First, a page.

I now consciously consider and actively seek out the abandoned and the discarded. For me, they are visible markers of change. They’re remnants held in suspension that signify a shift in value, as well as their place in time. Things and places that circumscribe our daily activities engage an open-ended future, or as William Viney says, a ‘functioning future’. [1] Because of our co-dependency on these objects, we project onto them. I buy certain things because of how they will be utilized or how I imagine they will affect me in the future. When an object or place is no longer useful, this forward projection is reversed: it is now in the past, it has become waste. Because of this, it has also been rendered invisible: out of sight, out of mind. Out of mind, out of sight. Empty of purpose, I can now consider its formal qualities as raw material, but a very particular raw material that is both new and an indicator of past use, past value and past purpose. When something has been severed from its context and is no longer bound by function and ownership, this anonymity and ambiguity renders it pervious to the imagination. It becomes raw potential for the scavenger and artist, to be customized in any way they see fit.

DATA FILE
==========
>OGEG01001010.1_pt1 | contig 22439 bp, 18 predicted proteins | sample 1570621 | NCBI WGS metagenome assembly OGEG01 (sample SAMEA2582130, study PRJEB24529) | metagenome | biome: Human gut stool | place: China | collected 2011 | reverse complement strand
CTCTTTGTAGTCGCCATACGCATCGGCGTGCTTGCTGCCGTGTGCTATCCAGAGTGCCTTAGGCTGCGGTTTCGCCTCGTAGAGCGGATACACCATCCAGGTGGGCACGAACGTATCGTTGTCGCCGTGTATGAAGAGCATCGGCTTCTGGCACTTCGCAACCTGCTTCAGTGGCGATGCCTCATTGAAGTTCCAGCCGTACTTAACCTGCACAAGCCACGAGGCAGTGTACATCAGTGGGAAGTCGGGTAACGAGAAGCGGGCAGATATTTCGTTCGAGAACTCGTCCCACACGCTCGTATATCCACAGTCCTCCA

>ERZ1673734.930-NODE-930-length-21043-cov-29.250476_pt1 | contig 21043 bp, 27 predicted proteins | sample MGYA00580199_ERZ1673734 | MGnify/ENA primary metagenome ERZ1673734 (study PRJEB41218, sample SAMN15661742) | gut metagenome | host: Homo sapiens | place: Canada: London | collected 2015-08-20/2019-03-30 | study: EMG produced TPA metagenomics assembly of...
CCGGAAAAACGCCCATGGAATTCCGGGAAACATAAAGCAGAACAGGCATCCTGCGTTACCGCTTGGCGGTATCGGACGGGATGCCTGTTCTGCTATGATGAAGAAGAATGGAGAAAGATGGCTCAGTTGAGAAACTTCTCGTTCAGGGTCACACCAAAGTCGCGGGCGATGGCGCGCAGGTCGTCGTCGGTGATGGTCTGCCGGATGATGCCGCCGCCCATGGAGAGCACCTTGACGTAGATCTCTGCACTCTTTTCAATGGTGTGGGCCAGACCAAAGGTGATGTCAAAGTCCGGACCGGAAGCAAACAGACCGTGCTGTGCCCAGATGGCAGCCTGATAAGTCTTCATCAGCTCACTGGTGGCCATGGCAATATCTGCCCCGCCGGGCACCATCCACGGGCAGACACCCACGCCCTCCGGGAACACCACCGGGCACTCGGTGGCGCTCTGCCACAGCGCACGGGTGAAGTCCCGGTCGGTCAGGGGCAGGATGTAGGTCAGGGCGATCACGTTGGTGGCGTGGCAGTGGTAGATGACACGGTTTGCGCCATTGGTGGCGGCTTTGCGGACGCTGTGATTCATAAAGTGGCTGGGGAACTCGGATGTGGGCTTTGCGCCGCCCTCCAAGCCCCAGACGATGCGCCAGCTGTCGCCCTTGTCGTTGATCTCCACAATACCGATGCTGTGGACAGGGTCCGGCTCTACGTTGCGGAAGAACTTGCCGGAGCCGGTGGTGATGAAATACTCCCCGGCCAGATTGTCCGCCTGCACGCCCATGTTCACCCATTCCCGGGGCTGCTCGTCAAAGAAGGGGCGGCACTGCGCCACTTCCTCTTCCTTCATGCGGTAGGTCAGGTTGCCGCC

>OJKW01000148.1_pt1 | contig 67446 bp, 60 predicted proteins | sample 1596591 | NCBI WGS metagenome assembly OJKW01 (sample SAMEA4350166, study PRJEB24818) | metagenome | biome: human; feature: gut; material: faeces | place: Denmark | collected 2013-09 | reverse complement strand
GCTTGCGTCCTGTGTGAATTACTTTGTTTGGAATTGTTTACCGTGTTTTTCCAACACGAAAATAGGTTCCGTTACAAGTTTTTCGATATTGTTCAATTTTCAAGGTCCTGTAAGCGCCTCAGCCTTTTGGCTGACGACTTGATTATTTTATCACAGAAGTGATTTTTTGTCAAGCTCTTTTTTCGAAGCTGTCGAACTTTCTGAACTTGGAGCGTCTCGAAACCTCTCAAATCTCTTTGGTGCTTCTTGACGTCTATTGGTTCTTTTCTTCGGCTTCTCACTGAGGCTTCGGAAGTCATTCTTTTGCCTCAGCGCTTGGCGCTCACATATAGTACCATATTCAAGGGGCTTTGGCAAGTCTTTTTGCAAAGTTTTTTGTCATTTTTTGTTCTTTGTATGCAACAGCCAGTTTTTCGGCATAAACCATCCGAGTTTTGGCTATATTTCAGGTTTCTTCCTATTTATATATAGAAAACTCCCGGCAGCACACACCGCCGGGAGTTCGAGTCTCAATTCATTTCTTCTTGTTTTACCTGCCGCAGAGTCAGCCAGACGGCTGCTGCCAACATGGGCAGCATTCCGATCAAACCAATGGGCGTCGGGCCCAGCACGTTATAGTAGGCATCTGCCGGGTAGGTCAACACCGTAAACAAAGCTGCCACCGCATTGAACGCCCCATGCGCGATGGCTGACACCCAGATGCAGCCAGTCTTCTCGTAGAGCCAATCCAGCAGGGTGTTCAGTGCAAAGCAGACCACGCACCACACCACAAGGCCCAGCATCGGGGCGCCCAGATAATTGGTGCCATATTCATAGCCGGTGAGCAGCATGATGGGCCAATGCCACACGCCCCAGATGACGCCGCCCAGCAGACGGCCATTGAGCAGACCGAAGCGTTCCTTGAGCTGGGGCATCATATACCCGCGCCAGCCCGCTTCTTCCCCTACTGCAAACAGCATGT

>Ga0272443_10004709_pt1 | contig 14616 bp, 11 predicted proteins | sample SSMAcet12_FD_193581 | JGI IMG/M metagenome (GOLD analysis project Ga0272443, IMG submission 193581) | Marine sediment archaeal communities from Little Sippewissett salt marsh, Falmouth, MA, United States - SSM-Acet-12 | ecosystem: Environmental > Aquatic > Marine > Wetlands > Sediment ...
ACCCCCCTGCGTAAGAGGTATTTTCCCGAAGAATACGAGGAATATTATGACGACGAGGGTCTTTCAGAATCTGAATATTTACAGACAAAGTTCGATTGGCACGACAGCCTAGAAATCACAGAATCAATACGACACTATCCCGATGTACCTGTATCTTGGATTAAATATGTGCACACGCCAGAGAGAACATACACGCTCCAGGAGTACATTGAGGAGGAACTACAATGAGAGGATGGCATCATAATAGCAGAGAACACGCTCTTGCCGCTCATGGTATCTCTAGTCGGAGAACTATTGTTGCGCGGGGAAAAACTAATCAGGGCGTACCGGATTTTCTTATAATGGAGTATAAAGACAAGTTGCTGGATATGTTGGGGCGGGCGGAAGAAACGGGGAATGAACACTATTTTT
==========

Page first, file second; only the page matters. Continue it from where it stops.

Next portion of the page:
AB: Clearly, you take into account the market value of these ruins. Since time and context are important in considering the economic value of electronic media, do you think about them in your work? How does obsolete, nearly obsolete or old technology become fodder for you work? Is an iPhone 4 or Samsung Galaxy old, or just ruin?

HS: I take use value into account far more than market value. I respond to function (a crutch for the body, a stuffed animal for comfort) and the context within which it was used (the home, a construction zone, a hospital). As mentioned in my response to the previous question, I respond to visual evidence of a shift in use value (crushed, tangled, fragmented, stained). This quote by Karl Marx emphasizes the value of use when considering the commodity: